As a result, I strive daily to put the flesh to death. What’s more, I’ve learned from experience that even though self-denial can be unpleasant in the short term, in the long term, it leads to a richer, more fulfilled life.
However, according to the Sexual Revolution, sexual autonomy and fulfillment is the highest good. “Whatever turns you on,” is a value so fundamental to our society that it is rarely even stated anymore. Men who practice self-denial for religious reasons are fools in the world’s eyes.
Sadly, once the door to pleasure-seeking has been opened, it is open. The dark side of male sexuality that men of God imprison is allowed to run amok, and the consequences are predictably disastrous. There are probably millions of men in this country who are more concerned with sexual fulfillment than with anything else. Whatever they can get away with, that’s what they’ll do.
Even men who are less crass than that are still extremely vulnerable when it comes to self-deception. The modern hookup scene is a murky, ambiguous place. When a man is animated by his strong desire, and when he has been told that satisfying that desire is the most important thing in life, it is very easy for him to resolve every ambiguity in a way that allows him to do what he wants to do. It’s very easy for him to close his eyes to the harm he is doing women, to turn his mind away from considering such things. Such a man can do great evil while still convincing himself that he’s a “good person”.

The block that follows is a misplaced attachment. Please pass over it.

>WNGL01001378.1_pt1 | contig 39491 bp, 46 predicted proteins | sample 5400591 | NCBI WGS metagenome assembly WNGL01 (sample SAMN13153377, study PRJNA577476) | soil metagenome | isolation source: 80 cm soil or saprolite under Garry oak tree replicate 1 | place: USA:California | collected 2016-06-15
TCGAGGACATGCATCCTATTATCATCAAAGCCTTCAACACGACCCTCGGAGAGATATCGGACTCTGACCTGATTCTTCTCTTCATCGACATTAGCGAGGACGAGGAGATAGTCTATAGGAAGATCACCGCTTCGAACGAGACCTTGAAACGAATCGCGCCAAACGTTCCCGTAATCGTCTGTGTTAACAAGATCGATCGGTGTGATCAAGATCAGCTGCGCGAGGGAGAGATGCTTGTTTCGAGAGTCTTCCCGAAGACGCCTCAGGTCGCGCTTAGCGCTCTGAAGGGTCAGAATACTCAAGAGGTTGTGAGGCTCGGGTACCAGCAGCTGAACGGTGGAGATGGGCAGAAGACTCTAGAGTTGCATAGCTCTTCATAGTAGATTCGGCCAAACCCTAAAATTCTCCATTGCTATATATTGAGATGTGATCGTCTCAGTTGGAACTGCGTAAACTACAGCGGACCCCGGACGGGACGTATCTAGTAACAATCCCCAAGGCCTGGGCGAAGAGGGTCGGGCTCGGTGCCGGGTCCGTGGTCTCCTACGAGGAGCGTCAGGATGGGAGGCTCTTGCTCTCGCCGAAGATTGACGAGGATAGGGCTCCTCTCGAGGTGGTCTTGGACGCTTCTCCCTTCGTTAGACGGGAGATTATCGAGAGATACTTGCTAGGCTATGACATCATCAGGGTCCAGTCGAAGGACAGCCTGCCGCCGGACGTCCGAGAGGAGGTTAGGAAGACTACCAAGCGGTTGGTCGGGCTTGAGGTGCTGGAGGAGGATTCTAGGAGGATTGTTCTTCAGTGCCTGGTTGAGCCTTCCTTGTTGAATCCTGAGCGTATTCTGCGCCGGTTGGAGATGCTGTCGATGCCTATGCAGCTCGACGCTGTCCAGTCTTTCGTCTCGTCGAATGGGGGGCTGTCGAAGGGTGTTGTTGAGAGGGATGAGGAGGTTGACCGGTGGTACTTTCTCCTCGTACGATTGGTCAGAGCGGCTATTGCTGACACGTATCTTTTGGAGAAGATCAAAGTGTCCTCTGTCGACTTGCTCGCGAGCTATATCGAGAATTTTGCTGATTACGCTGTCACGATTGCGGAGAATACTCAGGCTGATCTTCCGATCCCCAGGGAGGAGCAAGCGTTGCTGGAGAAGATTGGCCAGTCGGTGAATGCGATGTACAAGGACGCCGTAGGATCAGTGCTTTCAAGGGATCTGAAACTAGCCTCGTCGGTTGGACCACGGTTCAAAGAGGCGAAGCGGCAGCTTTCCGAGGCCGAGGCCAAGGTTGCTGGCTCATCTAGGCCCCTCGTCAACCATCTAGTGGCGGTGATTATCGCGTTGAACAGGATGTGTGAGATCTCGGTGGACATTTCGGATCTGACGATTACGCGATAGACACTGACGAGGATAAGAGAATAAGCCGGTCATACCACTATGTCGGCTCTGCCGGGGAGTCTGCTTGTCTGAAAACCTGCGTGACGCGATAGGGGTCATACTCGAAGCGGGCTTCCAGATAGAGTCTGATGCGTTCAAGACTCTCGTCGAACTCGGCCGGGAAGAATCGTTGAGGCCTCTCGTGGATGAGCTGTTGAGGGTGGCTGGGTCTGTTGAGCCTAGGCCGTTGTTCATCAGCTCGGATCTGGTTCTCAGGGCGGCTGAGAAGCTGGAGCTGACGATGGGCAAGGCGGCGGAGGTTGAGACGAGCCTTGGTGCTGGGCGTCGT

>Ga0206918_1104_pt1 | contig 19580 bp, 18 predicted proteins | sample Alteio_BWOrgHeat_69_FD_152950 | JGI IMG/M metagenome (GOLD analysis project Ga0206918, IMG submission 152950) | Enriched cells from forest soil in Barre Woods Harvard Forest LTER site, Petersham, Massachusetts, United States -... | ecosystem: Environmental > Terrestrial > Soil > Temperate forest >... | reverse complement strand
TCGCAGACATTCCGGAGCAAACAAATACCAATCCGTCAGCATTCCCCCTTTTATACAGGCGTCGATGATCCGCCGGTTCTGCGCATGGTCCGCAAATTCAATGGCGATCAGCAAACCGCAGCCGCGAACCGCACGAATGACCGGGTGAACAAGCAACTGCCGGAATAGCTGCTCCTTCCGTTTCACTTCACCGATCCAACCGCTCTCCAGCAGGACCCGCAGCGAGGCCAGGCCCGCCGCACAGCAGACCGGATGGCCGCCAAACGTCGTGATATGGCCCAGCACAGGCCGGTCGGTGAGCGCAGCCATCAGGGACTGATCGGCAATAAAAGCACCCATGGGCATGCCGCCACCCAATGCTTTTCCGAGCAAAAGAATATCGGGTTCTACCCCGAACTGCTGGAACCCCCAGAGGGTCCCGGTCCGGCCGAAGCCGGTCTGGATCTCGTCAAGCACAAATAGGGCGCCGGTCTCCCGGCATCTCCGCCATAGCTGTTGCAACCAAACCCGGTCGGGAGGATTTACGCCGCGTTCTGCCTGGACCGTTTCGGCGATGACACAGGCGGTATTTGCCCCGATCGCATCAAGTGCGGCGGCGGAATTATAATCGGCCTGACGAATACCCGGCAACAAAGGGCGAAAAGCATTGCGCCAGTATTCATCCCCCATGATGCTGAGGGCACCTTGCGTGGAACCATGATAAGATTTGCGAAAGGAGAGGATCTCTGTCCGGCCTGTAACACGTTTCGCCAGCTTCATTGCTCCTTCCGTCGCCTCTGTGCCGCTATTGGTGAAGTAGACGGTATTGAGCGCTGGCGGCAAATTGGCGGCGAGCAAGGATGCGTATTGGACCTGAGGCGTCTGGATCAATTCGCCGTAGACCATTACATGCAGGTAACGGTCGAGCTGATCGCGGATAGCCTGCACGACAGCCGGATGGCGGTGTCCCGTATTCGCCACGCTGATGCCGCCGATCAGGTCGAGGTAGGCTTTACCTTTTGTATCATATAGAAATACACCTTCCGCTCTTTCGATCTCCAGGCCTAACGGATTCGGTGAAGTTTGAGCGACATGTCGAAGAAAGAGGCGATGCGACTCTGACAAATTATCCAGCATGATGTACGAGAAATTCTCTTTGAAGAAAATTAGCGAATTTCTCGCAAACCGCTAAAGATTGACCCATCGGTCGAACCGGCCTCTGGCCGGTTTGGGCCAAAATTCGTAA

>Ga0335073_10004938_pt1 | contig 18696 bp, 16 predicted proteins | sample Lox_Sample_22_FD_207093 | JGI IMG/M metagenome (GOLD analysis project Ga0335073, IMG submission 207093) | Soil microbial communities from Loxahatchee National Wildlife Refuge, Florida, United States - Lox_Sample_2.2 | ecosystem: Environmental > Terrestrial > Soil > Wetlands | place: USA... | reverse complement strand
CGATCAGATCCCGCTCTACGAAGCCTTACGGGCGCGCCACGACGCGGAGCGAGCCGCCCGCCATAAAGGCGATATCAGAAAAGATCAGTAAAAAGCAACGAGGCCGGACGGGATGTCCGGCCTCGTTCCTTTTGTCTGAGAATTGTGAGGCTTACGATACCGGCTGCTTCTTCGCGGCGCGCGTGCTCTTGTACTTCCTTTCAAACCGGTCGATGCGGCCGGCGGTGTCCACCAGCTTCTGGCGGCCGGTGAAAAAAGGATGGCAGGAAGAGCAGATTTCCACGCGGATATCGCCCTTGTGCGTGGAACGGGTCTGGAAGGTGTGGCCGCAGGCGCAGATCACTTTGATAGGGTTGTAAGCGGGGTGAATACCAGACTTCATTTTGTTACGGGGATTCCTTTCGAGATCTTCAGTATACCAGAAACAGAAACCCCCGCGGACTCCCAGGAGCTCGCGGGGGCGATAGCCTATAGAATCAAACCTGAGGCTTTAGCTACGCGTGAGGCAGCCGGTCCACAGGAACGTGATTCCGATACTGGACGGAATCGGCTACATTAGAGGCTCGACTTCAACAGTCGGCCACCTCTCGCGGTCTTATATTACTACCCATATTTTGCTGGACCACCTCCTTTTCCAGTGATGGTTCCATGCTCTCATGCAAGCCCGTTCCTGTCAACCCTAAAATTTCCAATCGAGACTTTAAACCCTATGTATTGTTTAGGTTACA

Today, these harms are more obvious to secular America than they ever have been before. They’re responsible for the rise of consent culture: “Is it OK if I do this to you?” “OK, how about this?” Such rules of engagement, no matter how faithfully practiced (and I have my doubts about that), can never create more than a shadow of the trust and understanding that exist in a godly marriage.
A true solution to the problem must be much more fundamental than that. Marriage is an institution older than the Bible, and it flourishes around the world. It has survived because it works. It restrains the darker impulses of men (because every husband with a shred of understanding soon learns the truth of “He who loves his wife, loves himself.”), and it offers women security and protection in their intimate relationships. It is admirably adapted to the flawed, fallen human condition, and no better solution to the problems of unchecked sexuality exists.
Tragically, this truth has so far escaped the fools who have spent decades undermining the institution of marriage in America, who are so fixated on sexual freedom that they countenance even the slaughter of unborn children. However, actions have consequences, even for those who refuse to see them. The unbridled pursuit of sexual license has done immense harm to men and women alike. We can only hope and pray that its advocates will see the error of their ways before the damage to our national fabric becomes irreversible.
A few months ago, one of the members at Jackson Heights asked me if I would write a blog about ordination in the Bible. Apparently, she had been talking about the subject with one of her friends and wanted to know what the Scriptures have to say about it.
First of all, it’s worth observing that the system of religious hierarchy that is present in so many denominations is absent from the Bible. Jesus says it best in Matthew 23:8, where He instructs us, “But you are not to be called rabbi, for you have one teacher, and you are all brothers.”
In the New-Testament church, there is no distinction between clergy and laity. Instead, all disciples share in a fundamental equality. Neither the most venerable elder nor the most famous preacher are in any way superior to the single mother sitting in the pews. We all serve in different ways, but we are all servants, and we are always to regard one another as more important than ourselves.